In editing each other’s travel writing, Michael and I often talk about the impression we leave on our readers: Are we spending too much time talking about the positive and not enough time about the negative? Because if we sometimes mention the negative, we to do focus on the positive.
The truth is, to be a successful traveler, writer or not, you have focus on the positive.
Because there are some boring things going on All the time.
We currently live in Keszthely, Hungary, a small town on the huge Lake Balaton, and we arrived to find that our apartment’s kitchen sink faucet does not have running water: until that it be fixed – if that’s it, we have to wash all our vegetables in the bathroom sink and do the dishes in the tub.
We always took the same apartment. It’s a handshake rental with friends, and the price is incredibly cheap. And the rest of the apartment is more than good.
But it’s a hassle.
Sometimes very bad things happen on a trip too – like the time our apartment in Bulgaria caught fire. Or the moment our plane over the Atlantic caught fire, and we had to make an emergency landing.
We still don’t know exactly what is happening with us and the fire.
So what’s the truth about the places we write about? Would our readers appreciate them as much as we do?
Maybe, but maybe not. Because, of course, part of the journey is about places. Istanbul is an objectively large city, compared to all the others on Earth. Romania is objectively green and peaceful.
But traveling is also at least as much what you have in your head, the attitude you bring to different places and to your different encounters.
Michael and I are not perfect. Me especially. Sometimes I let negative thoughts win, like on this trip to Rășinari.
I sweat little things, frequently lose intrigue, and die on hills I should never have climbed in the first place.
But there is something about traveling that makes it easier to go with the flow, to be open to possibilities, and to let things unfold. Maybe that’s because things are constantly changing, so you have to constantly readjust yourself anyway.
Or maybe there are just too many little annoyances to twist into things that barely matter. You have to save your energy for the things that do.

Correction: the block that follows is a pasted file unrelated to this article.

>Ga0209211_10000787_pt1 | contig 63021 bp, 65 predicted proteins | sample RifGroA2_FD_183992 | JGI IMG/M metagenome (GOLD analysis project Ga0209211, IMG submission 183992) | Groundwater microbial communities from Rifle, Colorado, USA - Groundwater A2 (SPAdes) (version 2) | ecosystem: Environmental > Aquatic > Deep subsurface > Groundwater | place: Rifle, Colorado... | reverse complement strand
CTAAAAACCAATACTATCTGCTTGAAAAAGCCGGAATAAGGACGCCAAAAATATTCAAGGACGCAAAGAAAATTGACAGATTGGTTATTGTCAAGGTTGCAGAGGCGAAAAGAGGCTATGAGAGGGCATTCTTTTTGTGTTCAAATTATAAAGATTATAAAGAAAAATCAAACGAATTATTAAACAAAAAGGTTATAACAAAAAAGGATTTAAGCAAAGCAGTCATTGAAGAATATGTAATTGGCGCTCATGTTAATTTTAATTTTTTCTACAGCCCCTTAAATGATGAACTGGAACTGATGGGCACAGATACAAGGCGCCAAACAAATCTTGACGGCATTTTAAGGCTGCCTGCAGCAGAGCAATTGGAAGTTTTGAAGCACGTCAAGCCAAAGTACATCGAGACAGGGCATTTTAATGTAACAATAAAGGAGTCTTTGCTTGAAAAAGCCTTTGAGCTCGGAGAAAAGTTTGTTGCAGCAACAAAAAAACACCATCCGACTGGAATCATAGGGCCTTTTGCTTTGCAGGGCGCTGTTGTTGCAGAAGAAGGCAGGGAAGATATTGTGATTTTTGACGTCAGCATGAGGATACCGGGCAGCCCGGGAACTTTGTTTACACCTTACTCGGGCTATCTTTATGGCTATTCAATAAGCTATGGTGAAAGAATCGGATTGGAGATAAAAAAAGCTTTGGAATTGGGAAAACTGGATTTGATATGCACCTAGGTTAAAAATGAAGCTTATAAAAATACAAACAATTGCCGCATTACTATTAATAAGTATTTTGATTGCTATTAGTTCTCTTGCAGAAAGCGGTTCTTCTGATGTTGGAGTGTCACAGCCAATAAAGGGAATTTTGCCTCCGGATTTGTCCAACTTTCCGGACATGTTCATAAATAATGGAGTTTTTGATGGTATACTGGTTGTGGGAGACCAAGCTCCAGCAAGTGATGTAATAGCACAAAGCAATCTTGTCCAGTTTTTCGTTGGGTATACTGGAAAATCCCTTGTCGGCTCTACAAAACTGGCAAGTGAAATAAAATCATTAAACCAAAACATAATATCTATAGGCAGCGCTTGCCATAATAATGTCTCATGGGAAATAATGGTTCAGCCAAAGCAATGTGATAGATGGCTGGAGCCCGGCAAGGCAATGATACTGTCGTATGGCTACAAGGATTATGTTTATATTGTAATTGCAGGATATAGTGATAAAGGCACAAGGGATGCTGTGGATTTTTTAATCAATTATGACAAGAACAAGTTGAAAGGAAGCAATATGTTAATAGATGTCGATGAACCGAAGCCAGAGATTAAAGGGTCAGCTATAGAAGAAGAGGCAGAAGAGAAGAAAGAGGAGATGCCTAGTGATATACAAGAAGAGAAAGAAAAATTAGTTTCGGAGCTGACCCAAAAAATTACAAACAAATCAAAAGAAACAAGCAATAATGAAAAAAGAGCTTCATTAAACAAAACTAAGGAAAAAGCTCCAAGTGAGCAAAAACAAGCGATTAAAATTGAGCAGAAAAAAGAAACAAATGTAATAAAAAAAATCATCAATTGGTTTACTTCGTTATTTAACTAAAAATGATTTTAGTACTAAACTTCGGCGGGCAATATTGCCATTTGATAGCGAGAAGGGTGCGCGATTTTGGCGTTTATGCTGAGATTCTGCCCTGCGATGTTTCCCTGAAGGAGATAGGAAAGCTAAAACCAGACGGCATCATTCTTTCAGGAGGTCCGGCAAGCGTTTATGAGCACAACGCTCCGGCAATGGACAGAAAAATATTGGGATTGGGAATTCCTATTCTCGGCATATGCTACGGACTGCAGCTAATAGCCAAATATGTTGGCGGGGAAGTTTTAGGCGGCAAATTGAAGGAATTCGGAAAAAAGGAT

Like, uh, when your plane or apartment catches fire.
Either way, whenever I’m on the road it’s always incredibly obvious that the experience is good, much better when I focus on the good and try, as much as possible, to ignore the bad.
Do you know how the middle part of a watermelon is usually the juiciest and sweetest? When you finally get to the middle part, why on earth would you spend your time obsessing over the crust?
Enjoy the fucking watermelon.
For me, the sweet and juicy part of travel watermelon is almost always the unexpected.
This is the great restaurant that no one has recommended but that Michael and I accidentally visited in Polignano a Mare, Italy where I ate this amazing grilled octopus.
Or when we met some friends for a drink at a sunset bar on Koh Lanta beach in Thailand and realized that neither of us had ever tasted a Singapore Sling, so we ordered them all around. Now, although none of us particularly liked the drink, every time I see or hear a mention of Singapore Slings, I remember that beautiful evening.
In our last four years of traveling, after seeing so many amazing places, Michael and I came up with a saying, something we always say to ourselves:
All you have to do to see something of interest is walk through your door!
But the truth is a little more complicated than that. It is also necessary to train to see for the interesting things, look deep into the tidal pools and be open to hidden possibilities.
The world doesn’t always take you by the balls. Sometimes you have to grab this by the balls.
You also need to practice letting other things pass – keeping bad things in perspective and ignoring negative thoughts.
Does this same advice apply beyond travel, to all of life?
I cannot assume that I know someone else’s situation. After four years of traveling, I also know that much of the misery in the world is very real – it’s not about attitude at all.
(But for the record? Oddly, people seem less happy in the United States compared to the rest of the world, even in countries much poorer than us. I blame materialism, consumerism, social media and collapse. community and family. But whatever you think is probably right, too.)
Personally, I was less happy, more in my head, always eager to find a reason to be disappointed or upset. Then I started traveling, looking for the next sweet watermelon, and it became less of a problem.
Well, yes, for the moment, we are doing the dishes in the bathtub.
But in a month we will have a new apartment. And tomorrow I’ll come across something amazing that I never expected to see.
Brent Hartinger and Michael Jensen are two gay digital nomads. Subscribe to their popular travel newsletter here.